Where do writers get their ideas? Something as small as a few lines in a record book can spark an entire novel. That’s the case with my novel, The Fat Lady’s Low, Sad Song.
Joe Bauman was an Oklahoma boy in the Great Depression, raised on spankings and doses of castor oil. His dad taught him to play ball. A three-sport star in high school, he signed a baseball contract just out of high school in 1941. After serving in the Second World War, he bounced around the minor leagues for a while before settling for a semi-pro team in a town now famous for alien visitations. You probably don’t recognize his name or know his claim to fame.
Playing in 138 games in 1954 for the Roswell Rockets, Joe Bauman gave the New Mexico fans a performance that was truly out of this world. He batted .400, drove in 224 RBIs and hit an unprecedented number of home runs (72). The Pacific Coast League noticed and made him an offer, but Joe decided one minor league job was the same as another and opted to stay in Roswell.
Despite being a lifelong baseball fan, I hadn’t heard of the big first baseman until I saw a short blurb in Bill James’s Historical Baseball Abstract. A man who could hit that many home runs in any league fascinated me.
Why weren’t the major leagues interested in a man who could hit that well? Baseball folks knew about Joe. The Associated Press reported his feats, once detailing a home run that cleared the park and landed in the adjacent rodeo grounds. Perhaps the class-C Longhorn League wasn’t respected enough to merit attention.
A fine player, Joe was reputed to be an even finer man. Newspapers sometimes referred to him as “the gentleman first-sacker.” A local meat packer gave him a ham after every home run. He gave most of them away to teammates, often young Cuban players with small salaries.
Did he ever regret not playing in the big leagues? “I still have that question in my mind. Could I have done it or not?” Regrets aside, he had a certain quiet pride in his minor league accomplishments. “Hell, it’s a record, it’s something.”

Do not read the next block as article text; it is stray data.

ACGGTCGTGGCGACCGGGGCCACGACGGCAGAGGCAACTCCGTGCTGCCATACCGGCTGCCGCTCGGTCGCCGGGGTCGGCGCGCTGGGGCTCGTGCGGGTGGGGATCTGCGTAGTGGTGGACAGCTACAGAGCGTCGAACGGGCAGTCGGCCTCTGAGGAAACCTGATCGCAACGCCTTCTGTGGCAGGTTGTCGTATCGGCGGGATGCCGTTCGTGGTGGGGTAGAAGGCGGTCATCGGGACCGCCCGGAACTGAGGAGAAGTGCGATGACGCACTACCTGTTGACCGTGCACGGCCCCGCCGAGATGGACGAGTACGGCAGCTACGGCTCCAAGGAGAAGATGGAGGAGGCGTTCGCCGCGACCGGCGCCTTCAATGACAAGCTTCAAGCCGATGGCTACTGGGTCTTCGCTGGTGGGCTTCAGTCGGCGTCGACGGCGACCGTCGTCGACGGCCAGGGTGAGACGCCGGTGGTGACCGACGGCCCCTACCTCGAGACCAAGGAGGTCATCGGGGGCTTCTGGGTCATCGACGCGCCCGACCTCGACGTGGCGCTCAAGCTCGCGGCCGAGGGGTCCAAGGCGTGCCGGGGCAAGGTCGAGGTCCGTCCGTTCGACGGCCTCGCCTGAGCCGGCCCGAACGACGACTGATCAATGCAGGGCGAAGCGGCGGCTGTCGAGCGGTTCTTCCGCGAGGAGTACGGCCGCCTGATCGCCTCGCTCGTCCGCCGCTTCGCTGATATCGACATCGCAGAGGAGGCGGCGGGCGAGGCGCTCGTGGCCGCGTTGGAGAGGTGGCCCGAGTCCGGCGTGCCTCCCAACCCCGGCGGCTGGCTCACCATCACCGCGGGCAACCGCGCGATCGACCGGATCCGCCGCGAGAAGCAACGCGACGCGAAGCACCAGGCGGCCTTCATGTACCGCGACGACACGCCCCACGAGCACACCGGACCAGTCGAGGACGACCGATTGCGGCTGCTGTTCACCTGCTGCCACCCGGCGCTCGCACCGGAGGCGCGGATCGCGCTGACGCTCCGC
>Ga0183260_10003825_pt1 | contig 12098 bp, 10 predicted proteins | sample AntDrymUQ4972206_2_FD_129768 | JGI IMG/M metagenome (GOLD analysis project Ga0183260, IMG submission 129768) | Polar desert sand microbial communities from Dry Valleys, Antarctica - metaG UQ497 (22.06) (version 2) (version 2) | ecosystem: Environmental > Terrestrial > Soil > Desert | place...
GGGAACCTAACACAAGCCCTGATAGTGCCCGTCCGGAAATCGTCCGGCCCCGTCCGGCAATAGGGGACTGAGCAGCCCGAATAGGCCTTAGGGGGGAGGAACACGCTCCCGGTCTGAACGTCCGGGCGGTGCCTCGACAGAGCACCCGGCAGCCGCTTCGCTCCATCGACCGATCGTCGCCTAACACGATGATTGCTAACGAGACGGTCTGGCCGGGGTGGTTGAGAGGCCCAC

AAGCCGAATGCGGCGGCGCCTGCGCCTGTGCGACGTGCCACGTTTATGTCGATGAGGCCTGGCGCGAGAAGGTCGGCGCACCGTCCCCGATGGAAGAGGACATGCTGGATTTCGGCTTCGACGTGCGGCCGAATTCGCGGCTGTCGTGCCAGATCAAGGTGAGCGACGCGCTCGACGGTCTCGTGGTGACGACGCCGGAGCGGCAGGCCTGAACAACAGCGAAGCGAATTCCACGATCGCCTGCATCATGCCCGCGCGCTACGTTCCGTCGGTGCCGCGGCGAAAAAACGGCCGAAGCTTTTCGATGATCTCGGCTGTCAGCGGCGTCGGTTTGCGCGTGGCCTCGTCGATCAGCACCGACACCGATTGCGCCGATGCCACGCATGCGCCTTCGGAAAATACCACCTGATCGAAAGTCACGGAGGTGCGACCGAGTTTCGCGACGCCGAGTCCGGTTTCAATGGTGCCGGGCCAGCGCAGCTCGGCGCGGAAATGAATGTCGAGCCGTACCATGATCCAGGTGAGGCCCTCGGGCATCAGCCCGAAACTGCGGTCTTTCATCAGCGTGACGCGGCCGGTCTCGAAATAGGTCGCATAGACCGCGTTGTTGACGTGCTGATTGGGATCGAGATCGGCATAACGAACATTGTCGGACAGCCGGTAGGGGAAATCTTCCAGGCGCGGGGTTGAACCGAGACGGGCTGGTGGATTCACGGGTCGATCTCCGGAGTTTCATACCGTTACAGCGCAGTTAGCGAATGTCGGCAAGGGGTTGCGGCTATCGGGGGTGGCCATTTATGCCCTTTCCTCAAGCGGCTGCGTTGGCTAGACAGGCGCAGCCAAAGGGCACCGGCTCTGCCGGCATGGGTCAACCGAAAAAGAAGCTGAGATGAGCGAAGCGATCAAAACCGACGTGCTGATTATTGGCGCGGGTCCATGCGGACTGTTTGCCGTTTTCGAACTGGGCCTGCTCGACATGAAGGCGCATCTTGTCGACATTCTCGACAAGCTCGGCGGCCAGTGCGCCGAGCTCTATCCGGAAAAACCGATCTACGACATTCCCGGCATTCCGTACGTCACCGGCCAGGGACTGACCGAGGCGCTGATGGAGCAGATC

The best thing about Bauman’s story was the happy ending. Bauman made a lot of money for a minor leaguer. Fans loved him, often shoving cash to him through the chain-link backstop after another monster home run. He was frugal—a child of the Depression—and parlayed his earnings into ownership of two gas stations and a tire distribution center.
After another stellar season in 1955, Bauman slipped in a snow storm and injured his ankle. He wanted to retire then, but the fans wanted him back. He played a short season and then hung up his glove to run his businesses. He later became a sales manager for a beer distributor.
When Barry Bonds hit his 73rd home run, Joe was philosophical. “It didn’t bother me or anything. I just thought, well, there goes my record.”
Today, the top home run-hitting minor leaguer receives the Joe Bauman Award—a trophy and $200 per home run the winning player hits that year—a welcome reminder of baseball’s “other home run record”!
A huge thanks to the following sources:
Leo Banks, Sports Illustrated, August 1991
The Baseball Almanac, http://www.baseball-almanac.com/awards/joe_bauman_award.shtml
Richard Goldstein, New York Times, September 22, 2005
Bob Rives, The Society for American Baseball Research